The animated shorts program is always one of my favorites every year, with a great mix of big studio talent and up-and-comers — you’ll also see experiments with animation styles — like the 3D cell-shading that was done with Into the Spider-Verse — years before they filter up into big movies.
A bao is a Chinese dumpling and this PIXAR short follows what happens when a woman begins to treat a bao that she has made like her child. There is a gasp-inducing twist in the story. While the twist has been a bit controversial, I have to say that it worked great for me personally. This film definitely captured some of my own parental joys and frustrations.
“Late Afternoon” (10 minutes)
Coming out of Ireland, thus unsurprisingly evoking the 2D illuminated style of films like Secret of Kells and Song of the Sea, “Late Afternoon” uses the power of animation to take you into the mind of an older woman who suffers from dementia. While the animation wasn’t as smooth as some of the other films, it was definitely visually impressive, transitioning like magic between reality, memory and fantasy. I caught some strong emotions with this one.
“Animal Behavior” (14 minutes)
This comedy short from Canada drops us into a world where a dog therapist is running a group therapy session with other animals. There’s a leech with attachment issues, a pig with an eating disorder and an ape with an anger problem, among others. The visual style reminded me of a cleaner Ren & Stimpy. While I liked the style, I wasn’t a fan of the writing.
“Weekends” (16 minutes)
Set in 1980’s Toronto, this short written and directed by PIXAR Story Artist Trevor Jimenez follows a boy from a divorced home who sees two separate lives develop as he shuffles between parents. The style is 2D rough lines and blocks of color, almost like notebook doodles come to life, a definite descendent of Walt Peregoy’s work on 101 Dalmatians. It feels very personal, like stepping into someone’s childhood memories. Jimenez has a Vimeo channel with some nice documentaries on the making of “Weekends” that are well worth checking out.
I will say that the animation looks to be about 4 fps, very jerky. I don’t blame the filmmakers. This is how productions conserve their time and money — but the contrast with the smooth motion of the other shorts on the program is jarring and probably won’t help with Academy voters.
“One Small Step” (8 minutes)
Out of U.S. & China’s Taiko Studios, this incredibly-polished short follows a young girl who dreams of visiting the moon — and her father’s gentle support of that dream. You could say this story is a metaphor for chasing any dream ad astra per aspera, to the stars through difficulty. That’s something that might appeal to Academy voters if they see it in terms of chasing a dream of making movies.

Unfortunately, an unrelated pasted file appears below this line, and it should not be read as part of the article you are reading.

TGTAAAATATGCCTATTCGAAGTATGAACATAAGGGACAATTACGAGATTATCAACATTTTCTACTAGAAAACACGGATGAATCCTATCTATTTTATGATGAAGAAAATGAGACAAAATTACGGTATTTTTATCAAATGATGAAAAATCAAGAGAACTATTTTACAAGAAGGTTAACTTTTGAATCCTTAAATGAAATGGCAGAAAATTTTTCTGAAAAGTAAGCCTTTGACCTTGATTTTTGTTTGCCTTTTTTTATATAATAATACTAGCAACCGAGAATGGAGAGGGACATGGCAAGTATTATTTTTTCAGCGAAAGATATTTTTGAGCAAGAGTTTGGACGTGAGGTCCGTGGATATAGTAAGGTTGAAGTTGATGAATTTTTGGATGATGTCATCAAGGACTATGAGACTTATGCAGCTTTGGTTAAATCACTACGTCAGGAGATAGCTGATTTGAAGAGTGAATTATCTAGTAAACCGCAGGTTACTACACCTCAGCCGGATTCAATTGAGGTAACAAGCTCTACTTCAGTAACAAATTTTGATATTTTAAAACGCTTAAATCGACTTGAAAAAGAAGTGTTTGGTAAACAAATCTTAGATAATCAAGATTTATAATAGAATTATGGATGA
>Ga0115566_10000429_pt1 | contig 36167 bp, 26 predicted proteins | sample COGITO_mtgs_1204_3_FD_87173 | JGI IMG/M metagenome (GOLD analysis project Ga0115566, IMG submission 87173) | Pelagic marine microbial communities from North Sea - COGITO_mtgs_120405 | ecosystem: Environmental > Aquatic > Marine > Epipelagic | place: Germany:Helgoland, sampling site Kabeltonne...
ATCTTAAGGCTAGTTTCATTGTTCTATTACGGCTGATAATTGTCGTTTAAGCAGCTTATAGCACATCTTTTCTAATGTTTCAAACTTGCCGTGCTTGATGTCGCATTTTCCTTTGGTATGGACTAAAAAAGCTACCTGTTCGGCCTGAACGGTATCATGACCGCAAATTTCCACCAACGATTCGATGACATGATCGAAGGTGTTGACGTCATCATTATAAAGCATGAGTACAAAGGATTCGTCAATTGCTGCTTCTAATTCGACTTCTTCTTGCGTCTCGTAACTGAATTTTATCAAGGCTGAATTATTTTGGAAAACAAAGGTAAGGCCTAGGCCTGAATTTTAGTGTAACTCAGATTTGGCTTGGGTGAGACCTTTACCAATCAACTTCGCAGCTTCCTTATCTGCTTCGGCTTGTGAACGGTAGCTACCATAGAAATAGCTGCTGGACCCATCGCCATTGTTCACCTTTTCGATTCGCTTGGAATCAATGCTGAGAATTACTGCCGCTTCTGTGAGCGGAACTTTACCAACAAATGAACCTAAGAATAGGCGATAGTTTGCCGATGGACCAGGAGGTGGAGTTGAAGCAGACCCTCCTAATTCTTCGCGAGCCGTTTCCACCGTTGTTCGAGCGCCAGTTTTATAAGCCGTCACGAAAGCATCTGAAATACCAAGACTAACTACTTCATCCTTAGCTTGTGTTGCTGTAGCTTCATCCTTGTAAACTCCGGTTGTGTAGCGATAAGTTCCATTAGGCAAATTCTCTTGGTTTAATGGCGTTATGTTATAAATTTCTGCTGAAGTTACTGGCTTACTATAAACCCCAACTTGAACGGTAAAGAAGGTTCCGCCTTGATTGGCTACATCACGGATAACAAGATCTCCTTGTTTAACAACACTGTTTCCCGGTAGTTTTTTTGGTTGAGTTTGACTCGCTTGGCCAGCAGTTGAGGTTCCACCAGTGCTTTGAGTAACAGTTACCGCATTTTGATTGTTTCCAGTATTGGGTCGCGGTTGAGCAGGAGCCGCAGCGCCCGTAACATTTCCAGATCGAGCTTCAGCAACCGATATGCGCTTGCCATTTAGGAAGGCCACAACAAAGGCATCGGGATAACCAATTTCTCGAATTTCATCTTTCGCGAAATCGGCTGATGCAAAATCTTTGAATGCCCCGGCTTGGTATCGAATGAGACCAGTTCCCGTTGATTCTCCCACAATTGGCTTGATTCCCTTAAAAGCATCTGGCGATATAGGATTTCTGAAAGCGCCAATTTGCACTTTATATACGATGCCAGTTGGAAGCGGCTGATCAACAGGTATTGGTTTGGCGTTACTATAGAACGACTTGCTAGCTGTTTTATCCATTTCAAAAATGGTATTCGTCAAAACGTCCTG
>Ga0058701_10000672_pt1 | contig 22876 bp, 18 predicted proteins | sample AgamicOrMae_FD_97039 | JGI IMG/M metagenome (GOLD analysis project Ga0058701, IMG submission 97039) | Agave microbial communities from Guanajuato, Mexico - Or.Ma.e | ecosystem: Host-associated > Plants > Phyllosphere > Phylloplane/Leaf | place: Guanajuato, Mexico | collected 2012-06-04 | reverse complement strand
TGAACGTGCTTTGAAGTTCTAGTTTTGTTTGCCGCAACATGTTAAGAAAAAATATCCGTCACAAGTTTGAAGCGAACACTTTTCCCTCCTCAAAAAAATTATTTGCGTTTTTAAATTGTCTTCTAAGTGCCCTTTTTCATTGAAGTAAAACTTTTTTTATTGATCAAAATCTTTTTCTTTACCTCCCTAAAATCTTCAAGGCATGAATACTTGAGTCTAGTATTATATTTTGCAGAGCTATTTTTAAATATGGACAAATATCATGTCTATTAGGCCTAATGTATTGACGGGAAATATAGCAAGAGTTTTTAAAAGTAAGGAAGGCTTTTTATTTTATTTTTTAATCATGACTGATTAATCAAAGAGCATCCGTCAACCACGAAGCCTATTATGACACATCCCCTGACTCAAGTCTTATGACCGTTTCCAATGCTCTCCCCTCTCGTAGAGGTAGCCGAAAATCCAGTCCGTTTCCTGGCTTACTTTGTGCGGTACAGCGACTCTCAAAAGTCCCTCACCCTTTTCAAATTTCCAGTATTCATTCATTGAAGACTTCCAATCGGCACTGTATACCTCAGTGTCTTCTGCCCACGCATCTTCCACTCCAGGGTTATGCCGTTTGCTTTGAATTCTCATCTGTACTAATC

The level of animation and the emotional storytelling are on par with something from PIXAR. Taiko was only founded in 2017, so this is a team that is probably working on something incredible that we still won’t see for a few more years. This short has me super hyped to see whatever they release next!
My Best Animated Short Film Oscar Predictions
While “Animal Behavior” and “Weekends” have their merits, I think the Academy voters are going to be looking hardest at “One Small Step”, “Late Afternoon” and “Bao”. All three do a fantastic job at tugging the heartstrings. My personal choice would be “Late Afternoon” — it made me blubber the hardest. I also love the way the medium of animation is used by the filmmakers to transition through time and space in a way that makes dementia seem natural and less frightening.
It is notoriously difficult to beat PIXAR in this category and “Bao” is a strong entry even among PIXAR shorts, both fresh in its concept and with all departments working at the highest professional levels. So while I think “One Small Step” and “Late Afternoon” have an outside chance, I would bet on PIXAR to take the statue again this year.
This is an incredible bunch of films and there two additional bonus films on the program that I was not able to review. All filmmakers, even ones without a particular interest in animation, will get something out of these films. “One Small Step” alone has me ridiculously excited about Taiko, a new animation studio that could potentially rival the titans we have now. Wow, this is an incredibly exciting time for the medium of animation!
I love the Academy Award short programs. You get to see a great range of films by up-and-coming talents, all with one-word titles. Okay, just joking about that last part. It just so happens that this year all the nominees are monophrastic.
I’ve been lucky enough to get an early look at all the films. My thoughts are below, along with my predictions for Academy Awards voting. But don’t take my word for it.